Students, faculty, and staff at Tulane received an email last Wednesday that said classes will cease or go online, and those living on campus are to leave in the next week and a half. However fracturing to our semesters, this move came as no surprise and with little resentment from students. Tulane is largely a flight school that draws many of its students from Los Angeles, New York and Chicago, and our friends at schools across the country had been sent home throughout the week. There is also a sense of gratefulness on campus — our university is offering emergency housing and food, and most of us have the opportunity to go home if it becomes suddenly necessary. Students recognize that we are in a beautiful city that is not being hit as hard as many other metropolises in the United States — metropolises that many Tulanians come from.
Here’s the latest from the city on the quickly changing coronavirus situation in New Orleans. If you’d like to help, here’s the city’s advice on how to donate and volunteer. From the Mayor’s Office
Mayor LaToya Cantrell on Sunday outlined several actions the city of New Orleans is taking in coordination with local, state and federal partners in its continued response to the COVID-19 outbreak. Mayor Cantrell also continued to insist that residents practice safe behaviors such as social distancing and avoiding large gatherings like the ones that were shut down Saturday by the New Orleans Police Department. “This is a crisis.
Police cars arrived at Tracey’s Bar on Magazine Street on Saturday to break up a crowd of more than 250 people participating in a St. Patrick’s Day bar crawl, in violation of a ban on large crowds that Gov. John Bel Edwards announced through an executive order on Friday. The size of the crowd spurred some public shaming from Mayor LaToya Cantrell on social media. “The crowd exceeded 250 people and spilled into the streets. They were dispersed without incident,” said an New Orleans Police Department spokesperson.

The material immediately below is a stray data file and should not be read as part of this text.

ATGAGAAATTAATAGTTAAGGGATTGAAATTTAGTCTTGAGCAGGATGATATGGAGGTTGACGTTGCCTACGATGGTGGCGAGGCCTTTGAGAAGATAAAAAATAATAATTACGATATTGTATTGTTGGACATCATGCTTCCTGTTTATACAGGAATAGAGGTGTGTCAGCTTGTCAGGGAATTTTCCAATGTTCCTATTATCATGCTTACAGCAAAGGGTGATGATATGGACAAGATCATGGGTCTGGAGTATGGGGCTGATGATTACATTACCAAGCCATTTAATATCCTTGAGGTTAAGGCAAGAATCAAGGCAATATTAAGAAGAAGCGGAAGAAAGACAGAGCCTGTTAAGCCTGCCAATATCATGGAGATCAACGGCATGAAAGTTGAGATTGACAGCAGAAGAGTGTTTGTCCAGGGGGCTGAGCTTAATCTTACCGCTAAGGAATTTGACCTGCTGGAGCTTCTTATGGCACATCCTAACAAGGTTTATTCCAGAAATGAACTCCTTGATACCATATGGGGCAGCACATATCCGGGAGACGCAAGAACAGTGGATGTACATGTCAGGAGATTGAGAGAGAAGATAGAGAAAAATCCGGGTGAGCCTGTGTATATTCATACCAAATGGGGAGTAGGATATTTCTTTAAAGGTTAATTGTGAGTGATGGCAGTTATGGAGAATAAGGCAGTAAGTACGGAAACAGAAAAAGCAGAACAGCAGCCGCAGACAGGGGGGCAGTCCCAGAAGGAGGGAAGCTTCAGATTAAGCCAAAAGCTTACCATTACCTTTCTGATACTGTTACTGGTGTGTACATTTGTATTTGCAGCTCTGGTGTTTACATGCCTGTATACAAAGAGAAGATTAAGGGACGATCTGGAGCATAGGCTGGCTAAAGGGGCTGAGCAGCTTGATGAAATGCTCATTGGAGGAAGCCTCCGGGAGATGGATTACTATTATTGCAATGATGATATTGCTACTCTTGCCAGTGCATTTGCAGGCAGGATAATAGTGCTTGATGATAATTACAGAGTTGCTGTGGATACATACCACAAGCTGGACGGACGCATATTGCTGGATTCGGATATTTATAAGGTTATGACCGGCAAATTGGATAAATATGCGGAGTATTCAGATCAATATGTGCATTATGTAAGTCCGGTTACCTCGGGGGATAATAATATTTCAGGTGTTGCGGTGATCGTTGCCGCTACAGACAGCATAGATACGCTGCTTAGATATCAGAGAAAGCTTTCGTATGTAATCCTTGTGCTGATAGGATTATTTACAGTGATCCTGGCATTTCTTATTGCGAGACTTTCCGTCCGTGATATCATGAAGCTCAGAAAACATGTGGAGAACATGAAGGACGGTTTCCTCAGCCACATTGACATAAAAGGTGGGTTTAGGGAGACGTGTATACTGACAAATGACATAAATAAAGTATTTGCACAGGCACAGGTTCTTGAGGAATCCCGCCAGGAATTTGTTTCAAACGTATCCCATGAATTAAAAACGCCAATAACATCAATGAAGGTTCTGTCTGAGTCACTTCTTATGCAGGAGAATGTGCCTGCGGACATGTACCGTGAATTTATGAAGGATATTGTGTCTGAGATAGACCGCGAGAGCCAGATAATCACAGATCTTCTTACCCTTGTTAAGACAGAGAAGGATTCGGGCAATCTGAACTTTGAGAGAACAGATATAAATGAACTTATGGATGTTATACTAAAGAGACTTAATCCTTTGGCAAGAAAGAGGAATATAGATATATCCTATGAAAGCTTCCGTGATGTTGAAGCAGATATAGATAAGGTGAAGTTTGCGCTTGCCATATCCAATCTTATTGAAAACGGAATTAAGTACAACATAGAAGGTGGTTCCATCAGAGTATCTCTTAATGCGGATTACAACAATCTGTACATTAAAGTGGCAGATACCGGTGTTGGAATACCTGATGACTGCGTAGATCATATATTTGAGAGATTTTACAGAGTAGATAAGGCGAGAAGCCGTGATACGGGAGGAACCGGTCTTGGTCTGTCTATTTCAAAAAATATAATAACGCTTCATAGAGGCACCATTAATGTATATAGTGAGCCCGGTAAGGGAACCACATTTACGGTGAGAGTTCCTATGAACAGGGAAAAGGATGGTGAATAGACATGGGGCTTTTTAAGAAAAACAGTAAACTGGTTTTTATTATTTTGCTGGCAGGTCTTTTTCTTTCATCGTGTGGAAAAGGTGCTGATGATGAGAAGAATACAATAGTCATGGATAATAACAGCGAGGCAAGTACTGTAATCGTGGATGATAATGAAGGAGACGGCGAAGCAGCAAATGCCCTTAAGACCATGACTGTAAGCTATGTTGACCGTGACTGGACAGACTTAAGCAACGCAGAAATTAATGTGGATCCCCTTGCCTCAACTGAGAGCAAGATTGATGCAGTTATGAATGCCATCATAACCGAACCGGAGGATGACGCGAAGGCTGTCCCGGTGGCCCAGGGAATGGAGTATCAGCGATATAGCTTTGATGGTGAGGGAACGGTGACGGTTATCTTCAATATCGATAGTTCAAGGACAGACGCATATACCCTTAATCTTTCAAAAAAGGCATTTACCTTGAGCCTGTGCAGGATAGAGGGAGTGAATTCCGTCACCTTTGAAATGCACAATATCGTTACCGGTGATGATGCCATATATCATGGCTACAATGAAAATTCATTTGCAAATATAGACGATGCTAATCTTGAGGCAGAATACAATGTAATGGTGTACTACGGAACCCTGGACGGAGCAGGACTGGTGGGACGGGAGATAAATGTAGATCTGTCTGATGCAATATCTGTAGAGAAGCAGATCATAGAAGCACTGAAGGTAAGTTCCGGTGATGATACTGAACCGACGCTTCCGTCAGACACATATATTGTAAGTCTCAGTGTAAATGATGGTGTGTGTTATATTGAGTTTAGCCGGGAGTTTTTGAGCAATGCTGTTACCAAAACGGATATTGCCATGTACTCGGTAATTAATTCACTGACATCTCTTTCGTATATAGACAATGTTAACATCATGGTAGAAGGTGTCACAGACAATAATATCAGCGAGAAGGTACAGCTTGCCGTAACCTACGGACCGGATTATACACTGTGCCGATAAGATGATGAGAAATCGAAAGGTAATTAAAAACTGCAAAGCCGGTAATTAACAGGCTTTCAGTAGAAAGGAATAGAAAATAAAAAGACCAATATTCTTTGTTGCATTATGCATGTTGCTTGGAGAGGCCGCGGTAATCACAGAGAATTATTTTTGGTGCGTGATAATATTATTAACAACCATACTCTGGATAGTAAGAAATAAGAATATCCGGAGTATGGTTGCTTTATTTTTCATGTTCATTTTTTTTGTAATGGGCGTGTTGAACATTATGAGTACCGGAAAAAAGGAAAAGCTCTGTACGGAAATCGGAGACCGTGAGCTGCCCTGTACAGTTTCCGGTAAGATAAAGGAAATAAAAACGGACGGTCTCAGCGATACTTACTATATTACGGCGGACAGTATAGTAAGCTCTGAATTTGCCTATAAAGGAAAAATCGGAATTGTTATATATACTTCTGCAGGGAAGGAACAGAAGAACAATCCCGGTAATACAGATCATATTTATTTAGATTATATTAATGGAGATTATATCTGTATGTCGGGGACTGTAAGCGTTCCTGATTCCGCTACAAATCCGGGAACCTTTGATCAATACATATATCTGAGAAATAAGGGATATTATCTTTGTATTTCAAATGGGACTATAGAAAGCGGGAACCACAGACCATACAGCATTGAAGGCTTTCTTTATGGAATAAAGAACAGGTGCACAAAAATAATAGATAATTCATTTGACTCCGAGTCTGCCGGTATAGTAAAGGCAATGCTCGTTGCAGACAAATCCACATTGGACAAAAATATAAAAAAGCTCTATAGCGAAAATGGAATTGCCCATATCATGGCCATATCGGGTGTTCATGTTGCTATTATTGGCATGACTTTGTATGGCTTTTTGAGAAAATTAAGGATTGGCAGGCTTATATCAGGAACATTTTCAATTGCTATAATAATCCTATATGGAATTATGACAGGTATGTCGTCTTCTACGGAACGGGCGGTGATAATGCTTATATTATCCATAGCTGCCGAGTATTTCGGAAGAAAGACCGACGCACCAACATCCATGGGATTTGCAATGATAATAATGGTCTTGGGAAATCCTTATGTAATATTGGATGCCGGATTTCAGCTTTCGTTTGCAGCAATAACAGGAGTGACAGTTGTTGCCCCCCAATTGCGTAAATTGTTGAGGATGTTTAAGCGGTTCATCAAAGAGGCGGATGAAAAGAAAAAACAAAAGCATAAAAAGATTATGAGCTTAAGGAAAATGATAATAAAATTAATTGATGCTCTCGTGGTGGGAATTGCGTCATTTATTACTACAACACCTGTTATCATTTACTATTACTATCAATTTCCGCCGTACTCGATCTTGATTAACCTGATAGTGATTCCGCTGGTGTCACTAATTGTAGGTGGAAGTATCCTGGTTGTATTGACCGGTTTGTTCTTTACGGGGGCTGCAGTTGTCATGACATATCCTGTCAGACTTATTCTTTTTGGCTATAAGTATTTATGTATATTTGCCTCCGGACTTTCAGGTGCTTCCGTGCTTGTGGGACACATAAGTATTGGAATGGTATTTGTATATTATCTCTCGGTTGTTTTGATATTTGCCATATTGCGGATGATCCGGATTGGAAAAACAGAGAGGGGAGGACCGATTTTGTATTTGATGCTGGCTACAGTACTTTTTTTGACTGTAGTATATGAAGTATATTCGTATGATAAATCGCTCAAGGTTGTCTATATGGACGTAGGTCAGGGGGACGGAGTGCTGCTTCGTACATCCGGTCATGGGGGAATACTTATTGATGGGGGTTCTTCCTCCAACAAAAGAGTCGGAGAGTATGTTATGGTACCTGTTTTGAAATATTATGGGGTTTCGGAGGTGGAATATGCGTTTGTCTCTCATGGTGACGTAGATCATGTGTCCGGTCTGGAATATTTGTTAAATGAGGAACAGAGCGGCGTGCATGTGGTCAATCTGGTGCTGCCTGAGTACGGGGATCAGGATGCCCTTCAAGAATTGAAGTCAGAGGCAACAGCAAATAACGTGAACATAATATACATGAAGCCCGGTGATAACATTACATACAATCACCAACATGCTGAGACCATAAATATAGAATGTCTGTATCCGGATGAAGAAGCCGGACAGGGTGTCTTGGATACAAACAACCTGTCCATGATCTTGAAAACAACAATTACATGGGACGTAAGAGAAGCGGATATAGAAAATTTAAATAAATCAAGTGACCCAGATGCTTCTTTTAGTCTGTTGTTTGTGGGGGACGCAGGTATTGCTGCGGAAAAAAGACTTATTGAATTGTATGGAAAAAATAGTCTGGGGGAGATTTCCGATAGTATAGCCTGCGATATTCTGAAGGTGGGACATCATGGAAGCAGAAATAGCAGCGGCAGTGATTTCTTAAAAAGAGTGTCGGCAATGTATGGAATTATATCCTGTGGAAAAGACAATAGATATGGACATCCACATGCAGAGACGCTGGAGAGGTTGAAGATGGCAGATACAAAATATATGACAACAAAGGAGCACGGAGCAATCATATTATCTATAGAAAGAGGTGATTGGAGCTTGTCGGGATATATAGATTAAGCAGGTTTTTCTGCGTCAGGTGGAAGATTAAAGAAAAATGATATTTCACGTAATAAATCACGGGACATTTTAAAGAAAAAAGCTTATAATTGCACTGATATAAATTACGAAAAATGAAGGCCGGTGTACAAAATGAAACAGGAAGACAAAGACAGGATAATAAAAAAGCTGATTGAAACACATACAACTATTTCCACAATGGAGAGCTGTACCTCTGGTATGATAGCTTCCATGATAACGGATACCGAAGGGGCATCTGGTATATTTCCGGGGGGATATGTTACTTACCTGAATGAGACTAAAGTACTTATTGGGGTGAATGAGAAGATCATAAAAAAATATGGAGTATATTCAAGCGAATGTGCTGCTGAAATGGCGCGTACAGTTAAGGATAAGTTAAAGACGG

Eight residents of the Lambeth House Retirement Community at the foot of Broadway have confirmed cases of cornonavirus, Lambeth CEO D. Scott Crabtree told state Rep. Aimee Adatto Freeman, District 98, in a letter she emailed to constituents. Five are hospitalized, and three are in quarantine at the facility, Crabtree said. The patients are reported to be in their 80s and 90s. Two officials from the federal Centers for Disease Control and Prevention have been at the site since Thursday to assist in the response, and testing has begun at the facility. Below is the information supplied by Crabtree at Freeman’s request:
Lambeth House administrators began educating residents and staff members regarding the potential risks associated with COVID-19, as well as how to protect themselves and their family members prior to any report of possible exposure at the complex.
Girls on the Run New Orleans is looking for volunteer coaches that can inspire girls to recognize their inner strength. The activity-based nonprofit has coaches lead small teams through dynamic discussions, activities, and running games for girls in grades 3rd through 8th grade. The program is 10 weeks long, and girls come to develop skills that help them establish an appreciation for health and fitness. Each season ends with a service project and 5K event, which are tangible forms of achievement. All coaches are trained for their respective positions.